Other than the 2050 predictions, we should not forget about the serious economic challenges being faced by Pakistan currently. International Monetary Fund signed a financial assistance of USD 6.7 billion to save the country from falling into the periphery of an economic collapse back in September 2013. The energy sector is a cause of severe poverty and growing labour force. Pakistan has failed to develop a variegated economy. Pakistan will need to boost up its confidence in order to attract FDIs, said IMF.

Terrorism is another reason behind the slower economy of Pakistan. It has damaged the image and the economy of Pakistan on numerous levels. Normal business and tasks require more time and extra security due to the challenge of terrorism. Terrorism leads Pakistan to have an extra expenditure on humanitarian aid, law and order and various other fiscal, economic, cultural and social charges.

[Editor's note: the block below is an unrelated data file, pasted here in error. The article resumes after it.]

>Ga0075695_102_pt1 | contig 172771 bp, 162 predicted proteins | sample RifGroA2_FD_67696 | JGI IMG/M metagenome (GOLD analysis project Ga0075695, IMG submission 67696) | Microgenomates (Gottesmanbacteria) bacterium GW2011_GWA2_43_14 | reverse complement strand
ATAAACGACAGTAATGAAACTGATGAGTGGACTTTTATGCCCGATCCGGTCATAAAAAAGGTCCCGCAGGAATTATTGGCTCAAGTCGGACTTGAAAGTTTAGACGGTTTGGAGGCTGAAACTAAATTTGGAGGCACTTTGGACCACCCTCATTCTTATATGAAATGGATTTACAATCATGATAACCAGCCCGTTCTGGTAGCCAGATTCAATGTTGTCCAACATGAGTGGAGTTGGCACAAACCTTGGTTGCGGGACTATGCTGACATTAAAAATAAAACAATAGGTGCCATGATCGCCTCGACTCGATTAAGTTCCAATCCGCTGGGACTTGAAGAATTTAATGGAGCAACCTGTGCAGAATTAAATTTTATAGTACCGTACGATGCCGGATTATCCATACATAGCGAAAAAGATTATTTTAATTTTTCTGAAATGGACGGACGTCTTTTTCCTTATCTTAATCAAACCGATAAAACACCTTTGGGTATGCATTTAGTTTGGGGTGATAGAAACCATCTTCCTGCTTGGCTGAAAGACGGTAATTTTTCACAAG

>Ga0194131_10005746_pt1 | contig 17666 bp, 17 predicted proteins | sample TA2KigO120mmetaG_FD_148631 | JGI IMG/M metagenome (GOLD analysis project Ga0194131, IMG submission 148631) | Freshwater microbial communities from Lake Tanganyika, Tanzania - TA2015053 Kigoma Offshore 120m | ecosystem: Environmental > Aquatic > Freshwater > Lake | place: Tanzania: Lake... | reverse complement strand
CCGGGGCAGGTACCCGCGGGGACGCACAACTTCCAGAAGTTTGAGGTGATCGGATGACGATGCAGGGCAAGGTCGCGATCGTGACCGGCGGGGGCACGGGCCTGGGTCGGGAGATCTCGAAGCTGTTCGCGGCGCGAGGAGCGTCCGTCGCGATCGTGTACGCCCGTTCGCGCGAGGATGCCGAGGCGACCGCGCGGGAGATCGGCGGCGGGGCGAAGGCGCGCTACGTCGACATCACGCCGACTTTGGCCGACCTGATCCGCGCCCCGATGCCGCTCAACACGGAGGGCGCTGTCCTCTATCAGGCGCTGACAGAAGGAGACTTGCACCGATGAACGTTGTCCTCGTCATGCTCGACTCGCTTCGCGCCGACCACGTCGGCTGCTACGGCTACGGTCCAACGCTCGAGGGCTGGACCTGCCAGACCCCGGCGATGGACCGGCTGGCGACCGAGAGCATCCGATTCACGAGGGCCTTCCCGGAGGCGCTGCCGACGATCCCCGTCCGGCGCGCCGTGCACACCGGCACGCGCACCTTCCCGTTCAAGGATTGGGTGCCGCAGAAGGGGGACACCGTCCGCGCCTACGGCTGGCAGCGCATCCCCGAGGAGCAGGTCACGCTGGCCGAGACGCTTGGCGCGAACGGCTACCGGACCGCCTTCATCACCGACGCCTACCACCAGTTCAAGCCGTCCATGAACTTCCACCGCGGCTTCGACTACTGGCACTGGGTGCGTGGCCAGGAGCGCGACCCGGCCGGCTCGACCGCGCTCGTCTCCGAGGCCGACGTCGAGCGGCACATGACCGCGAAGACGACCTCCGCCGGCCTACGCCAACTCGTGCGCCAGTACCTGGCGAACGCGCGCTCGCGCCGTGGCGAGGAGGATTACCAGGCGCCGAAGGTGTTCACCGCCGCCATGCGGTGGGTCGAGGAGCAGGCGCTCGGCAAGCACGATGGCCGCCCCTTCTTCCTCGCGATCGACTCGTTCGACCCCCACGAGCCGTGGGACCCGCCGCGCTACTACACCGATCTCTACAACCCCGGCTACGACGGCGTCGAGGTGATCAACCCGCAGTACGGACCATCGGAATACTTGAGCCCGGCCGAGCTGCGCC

Pakistan's economic circumstances have different root causes and solutions to those causes are demanding but a lot has changed over the years. Since 2007, the domestic consumer demand has been rising. Many multinational corporations have brilliantly performed in Pakistan. The Pakistani markets have proven to hold better potential than the African markets. It has also been said that if the job crisis in Pakistan is resolved, its economy will outdo the economies of many other countries.

"It would be a great achievement for Pakistan if Jim's predictions turn out to be true. Pakistan will then be entering into the positive spheres of world economics. This will be beneficial for the country," said Sukriti, a student of English Honors who holds high interests in economical issues of the world.

"If Pakistan is able to achieve the mark of GDP US$ 3.33 trillion, then nothing like it. It will be a great achievement not just for Pakistan but also for the neighboring countries. The economical ties will bolster and not just Pakistan but all the surrounding countries will flourish with it," said Arushi, a student of Jesus and Mary College.

Pakistan's growing economy will be a big challenge for the other economies of the world.